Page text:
Please read this section carefully, to make sure you understand what constitutes plagiarism in translation courses and translation assignments. You may find it difficult to distinguish between your own translation and that of other translators. Plagiarism is often the result of ignorance rather than of an intent to cheat; once you know what the rules are, you are much less likely to break them by mistake.
There are multiple resources that you may use in preparing your translation, such as dictionaries (online or in books), online translation tools(e.g. Google Translate, Babelfish), translation software (e.g. Trados), community-source assistance (e.g. online listserves, forums, discussion groups), and existing translations (online or in print). While you are encouraged to use these helpful tools where relevant, it is important to acknowledge the sources you have used, and to recognize that they cannot replace your own work.
If you are confused or uncertain about acknowledging your sources, please consult first with the faculty member who gave you the assignment. For further questions or concerns, you can also make an appointment in the Department of Comparative Literature (2021 Tisch) to see the Translation Advisor.
If there is reason to believe that a passage in a translation assignment has been adopted verbatim from another source, you may be asked to complete a new translation of the same passage in your own words, or to translate another paragraph from the same text in the presence of an instructor.
If a translation has been completely or substantially adopted from another translator, you will receive a failing grade on your assignment and the instructor will follow department and LSA procedures for plagiarism.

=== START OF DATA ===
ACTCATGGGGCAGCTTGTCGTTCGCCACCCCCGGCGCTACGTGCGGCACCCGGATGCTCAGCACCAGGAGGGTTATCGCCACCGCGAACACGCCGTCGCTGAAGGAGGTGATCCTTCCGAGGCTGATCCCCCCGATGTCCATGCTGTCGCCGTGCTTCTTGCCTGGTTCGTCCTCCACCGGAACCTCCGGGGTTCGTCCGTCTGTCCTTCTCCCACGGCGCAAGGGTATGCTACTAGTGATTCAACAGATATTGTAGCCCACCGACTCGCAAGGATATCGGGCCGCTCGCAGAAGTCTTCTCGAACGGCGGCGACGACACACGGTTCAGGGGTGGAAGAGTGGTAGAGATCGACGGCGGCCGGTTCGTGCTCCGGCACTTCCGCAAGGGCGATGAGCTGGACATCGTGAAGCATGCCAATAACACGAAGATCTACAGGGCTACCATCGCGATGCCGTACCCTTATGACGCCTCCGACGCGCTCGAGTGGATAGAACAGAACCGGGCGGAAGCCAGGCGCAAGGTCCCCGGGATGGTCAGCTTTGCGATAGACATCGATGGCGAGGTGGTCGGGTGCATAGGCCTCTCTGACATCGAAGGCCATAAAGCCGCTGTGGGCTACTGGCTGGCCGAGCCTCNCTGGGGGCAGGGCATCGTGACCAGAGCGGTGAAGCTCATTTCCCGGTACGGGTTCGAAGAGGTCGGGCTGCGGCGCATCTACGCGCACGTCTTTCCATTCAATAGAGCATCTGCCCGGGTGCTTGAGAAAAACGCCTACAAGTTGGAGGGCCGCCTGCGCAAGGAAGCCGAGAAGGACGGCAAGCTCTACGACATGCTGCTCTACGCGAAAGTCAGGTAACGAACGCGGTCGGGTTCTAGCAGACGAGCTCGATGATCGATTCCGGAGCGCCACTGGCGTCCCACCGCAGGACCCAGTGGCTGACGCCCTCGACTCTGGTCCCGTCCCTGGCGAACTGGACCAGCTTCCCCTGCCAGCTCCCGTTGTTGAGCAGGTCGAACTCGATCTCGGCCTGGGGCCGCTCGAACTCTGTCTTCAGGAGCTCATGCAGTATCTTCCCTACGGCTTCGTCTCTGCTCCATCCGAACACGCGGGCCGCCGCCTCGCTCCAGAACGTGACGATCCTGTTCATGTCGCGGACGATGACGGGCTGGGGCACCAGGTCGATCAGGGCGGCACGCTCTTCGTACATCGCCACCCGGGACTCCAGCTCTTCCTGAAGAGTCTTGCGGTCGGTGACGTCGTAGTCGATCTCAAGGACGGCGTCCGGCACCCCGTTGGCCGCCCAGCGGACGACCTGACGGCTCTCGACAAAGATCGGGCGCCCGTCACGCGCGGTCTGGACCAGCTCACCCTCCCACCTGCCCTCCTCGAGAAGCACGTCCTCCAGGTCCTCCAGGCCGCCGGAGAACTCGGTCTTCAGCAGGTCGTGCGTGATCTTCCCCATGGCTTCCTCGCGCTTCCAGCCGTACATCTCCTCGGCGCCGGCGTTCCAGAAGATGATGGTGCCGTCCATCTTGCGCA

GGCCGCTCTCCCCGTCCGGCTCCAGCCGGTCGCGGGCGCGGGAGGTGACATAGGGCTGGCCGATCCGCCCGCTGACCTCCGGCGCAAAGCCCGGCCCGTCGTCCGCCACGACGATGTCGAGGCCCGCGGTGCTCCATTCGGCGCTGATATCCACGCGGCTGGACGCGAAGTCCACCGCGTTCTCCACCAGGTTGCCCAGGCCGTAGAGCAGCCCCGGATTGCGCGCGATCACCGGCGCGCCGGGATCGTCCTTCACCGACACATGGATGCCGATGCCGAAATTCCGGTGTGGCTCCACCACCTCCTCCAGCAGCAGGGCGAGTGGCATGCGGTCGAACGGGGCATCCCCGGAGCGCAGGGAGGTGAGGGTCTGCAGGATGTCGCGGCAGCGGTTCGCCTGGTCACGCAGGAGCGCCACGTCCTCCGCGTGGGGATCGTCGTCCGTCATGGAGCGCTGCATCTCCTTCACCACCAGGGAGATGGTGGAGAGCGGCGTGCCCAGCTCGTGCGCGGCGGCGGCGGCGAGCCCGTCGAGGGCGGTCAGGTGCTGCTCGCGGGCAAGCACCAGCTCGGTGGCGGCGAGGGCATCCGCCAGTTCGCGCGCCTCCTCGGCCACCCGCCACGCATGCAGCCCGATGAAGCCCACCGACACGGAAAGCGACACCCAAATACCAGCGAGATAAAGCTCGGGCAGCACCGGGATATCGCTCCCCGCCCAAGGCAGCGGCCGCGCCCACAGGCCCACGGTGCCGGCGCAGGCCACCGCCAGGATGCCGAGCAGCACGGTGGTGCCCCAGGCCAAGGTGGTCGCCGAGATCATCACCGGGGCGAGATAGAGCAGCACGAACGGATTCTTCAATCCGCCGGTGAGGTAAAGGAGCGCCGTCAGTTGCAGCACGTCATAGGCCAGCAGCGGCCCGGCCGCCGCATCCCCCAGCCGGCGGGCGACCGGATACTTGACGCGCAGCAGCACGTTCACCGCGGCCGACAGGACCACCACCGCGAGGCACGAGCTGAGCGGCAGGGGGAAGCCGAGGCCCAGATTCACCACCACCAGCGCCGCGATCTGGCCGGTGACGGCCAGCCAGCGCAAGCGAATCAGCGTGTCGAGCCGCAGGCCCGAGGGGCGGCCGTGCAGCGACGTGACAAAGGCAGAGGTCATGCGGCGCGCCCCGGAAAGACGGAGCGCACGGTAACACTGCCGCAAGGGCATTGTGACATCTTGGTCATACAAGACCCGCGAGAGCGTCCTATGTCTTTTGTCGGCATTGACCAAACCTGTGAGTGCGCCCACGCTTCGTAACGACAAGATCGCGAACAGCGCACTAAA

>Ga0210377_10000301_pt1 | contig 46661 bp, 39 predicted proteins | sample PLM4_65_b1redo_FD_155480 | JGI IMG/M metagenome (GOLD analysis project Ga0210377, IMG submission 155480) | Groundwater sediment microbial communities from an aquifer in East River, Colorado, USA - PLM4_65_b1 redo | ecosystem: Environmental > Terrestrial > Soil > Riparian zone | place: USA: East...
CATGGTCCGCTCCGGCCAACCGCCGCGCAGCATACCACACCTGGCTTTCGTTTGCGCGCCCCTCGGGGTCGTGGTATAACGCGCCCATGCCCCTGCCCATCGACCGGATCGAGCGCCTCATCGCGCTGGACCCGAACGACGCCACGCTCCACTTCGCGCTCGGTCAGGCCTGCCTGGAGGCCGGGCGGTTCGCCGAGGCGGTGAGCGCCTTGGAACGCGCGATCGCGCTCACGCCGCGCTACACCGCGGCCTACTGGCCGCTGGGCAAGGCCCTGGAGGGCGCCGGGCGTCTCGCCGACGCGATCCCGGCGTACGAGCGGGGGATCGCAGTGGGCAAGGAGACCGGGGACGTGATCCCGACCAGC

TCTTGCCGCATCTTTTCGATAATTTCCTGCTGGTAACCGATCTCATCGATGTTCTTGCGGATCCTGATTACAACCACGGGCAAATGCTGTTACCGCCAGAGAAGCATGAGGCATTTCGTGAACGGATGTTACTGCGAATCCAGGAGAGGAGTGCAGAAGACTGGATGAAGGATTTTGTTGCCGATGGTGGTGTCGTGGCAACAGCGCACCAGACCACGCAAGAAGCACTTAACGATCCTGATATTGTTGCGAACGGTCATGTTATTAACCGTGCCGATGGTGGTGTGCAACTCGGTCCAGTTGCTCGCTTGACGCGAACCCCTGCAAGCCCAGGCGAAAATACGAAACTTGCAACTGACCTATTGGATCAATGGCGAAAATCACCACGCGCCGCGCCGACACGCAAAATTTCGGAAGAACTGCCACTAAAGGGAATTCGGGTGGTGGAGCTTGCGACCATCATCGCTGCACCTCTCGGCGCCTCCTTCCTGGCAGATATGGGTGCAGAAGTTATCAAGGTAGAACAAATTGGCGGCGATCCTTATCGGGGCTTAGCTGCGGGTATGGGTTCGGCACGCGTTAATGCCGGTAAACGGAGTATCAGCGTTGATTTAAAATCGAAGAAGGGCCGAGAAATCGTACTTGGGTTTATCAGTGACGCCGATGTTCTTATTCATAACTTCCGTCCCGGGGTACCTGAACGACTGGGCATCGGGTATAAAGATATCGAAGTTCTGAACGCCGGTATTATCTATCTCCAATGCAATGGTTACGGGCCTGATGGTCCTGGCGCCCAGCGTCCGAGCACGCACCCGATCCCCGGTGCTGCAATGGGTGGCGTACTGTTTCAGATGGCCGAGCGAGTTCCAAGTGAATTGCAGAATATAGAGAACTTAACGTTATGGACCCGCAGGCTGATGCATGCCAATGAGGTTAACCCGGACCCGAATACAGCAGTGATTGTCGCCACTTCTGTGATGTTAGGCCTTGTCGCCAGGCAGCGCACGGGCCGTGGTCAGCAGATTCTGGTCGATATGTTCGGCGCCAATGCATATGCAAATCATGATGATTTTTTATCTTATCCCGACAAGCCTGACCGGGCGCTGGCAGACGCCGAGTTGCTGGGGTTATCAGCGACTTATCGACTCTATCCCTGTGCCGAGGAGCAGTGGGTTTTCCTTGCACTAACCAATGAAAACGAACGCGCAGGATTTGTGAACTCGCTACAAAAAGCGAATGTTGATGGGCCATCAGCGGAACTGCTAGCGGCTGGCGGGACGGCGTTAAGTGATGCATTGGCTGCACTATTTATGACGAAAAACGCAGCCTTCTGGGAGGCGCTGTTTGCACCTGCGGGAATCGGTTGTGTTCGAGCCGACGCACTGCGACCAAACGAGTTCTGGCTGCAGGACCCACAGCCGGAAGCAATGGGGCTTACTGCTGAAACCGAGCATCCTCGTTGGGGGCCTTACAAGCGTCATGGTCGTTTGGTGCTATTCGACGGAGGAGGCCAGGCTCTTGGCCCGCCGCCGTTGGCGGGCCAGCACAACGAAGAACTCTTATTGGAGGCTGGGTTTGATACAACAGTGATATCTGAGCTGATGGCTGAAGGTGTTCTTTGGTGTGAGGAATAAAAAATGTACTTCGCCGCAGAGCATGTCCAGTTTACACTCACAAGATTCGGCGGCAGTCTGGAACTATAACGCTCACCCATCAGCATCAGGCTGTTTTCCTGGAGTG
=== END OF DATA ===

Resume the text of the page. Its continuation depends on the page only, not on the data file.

In all cases of plagiarism, the Department follows University policy, described in full on the LSA website. In brief, here are the options:
1. The case may be resolved within the department. In this case, the instructor will meet with the student, inform the student of the allegation, showing evidence for the allegation. If the student accepts responsibility,
a. the instructor will notify the DUS (Director of Undergraduate Studies) of the incident.
b. the instructor will choose the appropriate penalty (e.g. a warning, remedial work, grade reduction, or failure on the assignment in question).
c. Per University policy, the case and its resolution must also be forwarded to the Assistant Dean for Undergraduate Education. No further disciplinary sanction will be imposed, but the report will remain in the student’s file.
2. If the case cannot be resolved within the department, or if the instructor chooses not to pursue resolution within the department, the case will be forwarded to the Assistant Dean for Undergraduate Education for investigation. Sanctions that may be imposed by the Assistant Dean include, but are not limited to: a letter of reprimand, additional academic work, community service, probation, suspension, expulsion, withholding of a degree.
Please understand that, in the intellectual community of the University, plagiarism is a form of stealing. If you have any questions at all about using other people’s work in your own writing, ask your instructor to explain. When in doubt, always acknowledge your sources!
Here are some helpful links prepared by the university. All of them are good as of August 2019. If a link doesn’t work, search for it by its title on the UM website.
- LSA: Procedures for Resolving Academic Misconduct
- University Library: Understanding Academic Integrity and Plagiarism for Students
- Sweetland Center for Writing: Academic Integrity in Action